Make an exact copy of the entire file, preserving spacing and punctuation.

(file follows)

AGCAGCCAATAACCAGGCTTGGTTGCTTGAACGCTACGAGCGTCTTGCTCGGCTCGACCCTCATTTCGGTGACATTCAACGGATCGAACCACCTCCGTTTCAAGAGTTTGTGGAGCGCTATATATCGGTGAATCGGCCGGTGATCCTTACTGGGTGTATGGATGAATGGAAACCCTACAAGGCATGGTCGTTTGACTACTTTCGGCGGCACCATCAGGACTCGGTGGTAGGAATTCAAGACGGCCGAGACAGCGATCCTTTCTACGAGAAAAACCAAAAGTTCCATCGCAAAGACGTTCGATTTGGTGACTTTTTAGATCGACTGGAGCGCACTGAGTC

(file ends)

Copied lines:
AGCAGCCAATAACCAGGCTTGGTTGCTTGAACGCTACGAGCGTCTTGCTCGGCTCGACCCTCATTTCGGTGACATTCAACGGATCGAACCACCTCCGTTTCAAGAGTTTGTGGAGCGCTATATATCGGTGAATCGGCCGGTGATCCTTACTGGGTGTATGGATGAATGGAAACCCTACAAGGCATGGTCGTTTGACTACTTTCGGCGGCACCATCAGGACTCGGTGGTAGGAATTCAAGACGGCCGAGACAGCGATCCTTTCTACGAGAAAAACCAAAAGTTCCATCGCAAAGACGTTCGATTTGGTGACTTTTTAGATCGACTGGAGCGCACTGAGTC